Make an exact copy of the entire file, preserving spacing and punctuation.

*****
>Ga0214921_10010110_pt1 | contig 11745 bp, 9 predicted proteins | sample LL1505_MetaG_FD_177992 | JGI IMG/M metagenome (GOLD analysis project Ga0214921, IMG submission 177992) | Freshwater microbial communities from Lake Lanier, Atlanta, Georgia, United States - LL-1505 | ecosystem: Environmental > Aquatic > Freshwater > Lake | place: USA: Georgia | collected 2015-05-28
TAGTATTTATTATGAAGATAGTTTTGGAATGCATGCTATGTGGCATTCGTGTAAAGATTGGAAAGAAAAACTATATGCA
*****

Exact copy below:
>Ga0214921_10010110_pt1 | contig 11745 bp, 9 predicted proteins | sample LL1505_MetaG_FD_177992 | JGI IMG/M metagenome (GOLD analysis project Ga0214921, IMG submission 177992) | Freshwater microbial communities from Lake Lanier, Atlanta, Georgia, United States - LL-1505 | ecosystem: Environmental > Aquatic > Freshwater > Lake | place: USA: Georgia | collected 2015-05-28
TAGTATTTATTATGAAGATAGTTTTGGAATGCATGCTATGTGGCATTCGTGTAAAGATTGGAAAGAAAAACTATATGCA